Once you have got on top of the maintenance of their coat, it should all be plain sailing for you. Regular brushing, with a good dog brush, through their coat will help keep it healthy and mat free.

Try to avoid over bathing your Corgi as this can strip the natural oils they have in their outercoats.

Health Conditions

As with any breed of dog in the canine kingdom, they can all have health conditions which are more common for that breed. So, it goes without saying, that our Pembroke Welsh Corgi’s can also have certain health conditions they may be more prone to.

Progressive Retinal Atrophy

Unfortunately, there is no treatment for the disease, nor is there a cure for this. However, do not worry as this is not painful for your corgi and their eyes may appear normal from the outside.

If your pooch is reluctant to enter a dark room or is hesitant about going downstairs, this could be a sign you need to get their eyes checked over by a qualified vet. Whilst they may seem to improve during the day, it’s best to get this looked at before it progresses.

Once developed, this can lead to the pupils over dilating and eventually blindness.

Hip Dysplasia

This is a very common disease in most dogs and whilst we mainly see it in larger breeds like Labradors and Rottweiler’s, Corgis can be susceptible to this disease also.

The condition can gradually get worse and unfortunately there is no cure for it. But there is medication and treatment to help keep them comfortable and pain at a minimum.

These can include anti-inflammatory medications, physiotherapy, or if it has gotten to this stage, your vet may recommend surgery.

To help prevent this as much as possible, keep their weight down and feed them a correct diet to help promote healthy bones and keep them in good shape.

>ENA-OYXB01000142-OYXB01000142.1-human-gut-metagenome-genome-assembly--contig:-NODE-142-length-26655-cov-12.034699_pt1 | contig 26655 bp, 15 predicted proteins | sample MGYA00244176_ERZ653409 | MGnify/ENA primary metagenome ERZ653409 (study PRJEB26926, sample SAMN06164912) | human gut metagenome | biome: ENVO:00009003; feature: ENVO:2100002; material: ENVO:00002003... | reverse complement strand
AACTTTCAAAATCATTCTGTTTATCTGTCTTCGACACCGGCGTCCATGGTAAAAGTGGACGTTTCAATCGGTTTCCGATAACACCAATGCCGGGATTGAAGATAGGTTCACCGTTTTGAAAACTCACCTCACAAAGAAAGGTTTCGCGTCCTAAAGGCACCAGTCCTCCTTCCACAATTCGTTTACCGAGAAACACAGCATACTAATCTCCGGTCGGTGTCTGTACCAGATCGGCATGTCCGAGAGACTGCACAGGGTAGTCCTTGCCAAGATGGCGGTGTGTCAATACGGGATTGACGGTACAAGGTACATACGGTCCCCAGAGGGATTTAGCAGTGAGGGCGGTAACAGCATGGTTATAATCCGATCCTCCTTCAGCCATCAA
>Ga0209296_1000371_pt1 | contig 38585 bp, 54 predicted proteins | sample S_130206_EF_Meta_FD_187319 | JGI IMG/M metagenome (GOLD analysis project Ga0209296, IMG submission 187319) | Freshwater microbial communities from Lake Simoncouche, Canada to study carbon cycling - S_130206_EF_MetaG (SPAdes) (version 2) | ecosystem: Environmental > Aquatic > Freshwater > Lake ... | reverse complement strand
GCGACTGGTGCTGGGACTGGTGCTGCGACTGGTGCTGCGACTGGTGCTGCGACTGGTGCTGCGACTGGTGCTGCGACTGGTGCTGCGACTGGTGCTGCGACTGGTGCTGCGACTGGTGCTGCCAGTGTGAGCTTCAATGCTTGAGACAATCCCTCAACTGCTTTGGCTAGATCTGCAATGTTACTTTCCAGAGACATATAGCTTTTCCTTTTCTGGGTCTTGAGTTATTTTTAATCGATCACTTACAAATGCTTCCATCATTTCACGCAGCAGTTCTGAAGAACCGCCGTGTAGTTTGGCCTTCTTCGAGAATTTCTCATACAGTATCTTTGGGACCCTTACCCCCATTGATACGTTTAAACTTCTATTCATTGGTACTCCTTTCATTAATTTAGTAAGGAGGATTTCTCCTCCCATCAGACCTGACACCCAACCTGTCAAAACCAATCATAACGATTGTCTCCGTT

Von Willebrand’s Disease

Also known as VWD, this is a disorder which affects their ability to stop bleeding after an injury or surgery.

A Corgi which suffers with this has half the level of coagulation factors a normal dog will need to clot the blood and stop them from bleeding out. This is a form of protein.

If your Corgi is having constant nose bleeds, bruises easier than normal, or it has difficulty stemming the bleeding after surgery or an accident, it’s recommended to get it tested before things get worse.

Degenerative Myelopathy

DM is a disease which affects the white matter found in the spinal cord. This helps to send nerve signals up and down your spinal cord. When your Corgi is affected by Degenerative Myelopathy, these signals are lost as this white matter starts to break down.

Symptoms such as weakness in the hind limbs, wobbling, and eventually paralysis in their hind legs will be seen when they are affected with this disease. You may find that the signs are subtle to start with but can get progressively worse as time goes on.

Unfortunately, there is no cure for this degenerative disease except keeping them comfortable and as happy as possible.

Physiotherapy or a special harness can help keep them more comfortable when moving about. But this disease will only make them deteriorate in time.

Pembroke Welsh Corgis are full of life and character. If you welcome this amazing and adorable breed into your home, you will not only have a protector, but you will also have many days filled with entertainment and love. A breed fit for a Queen!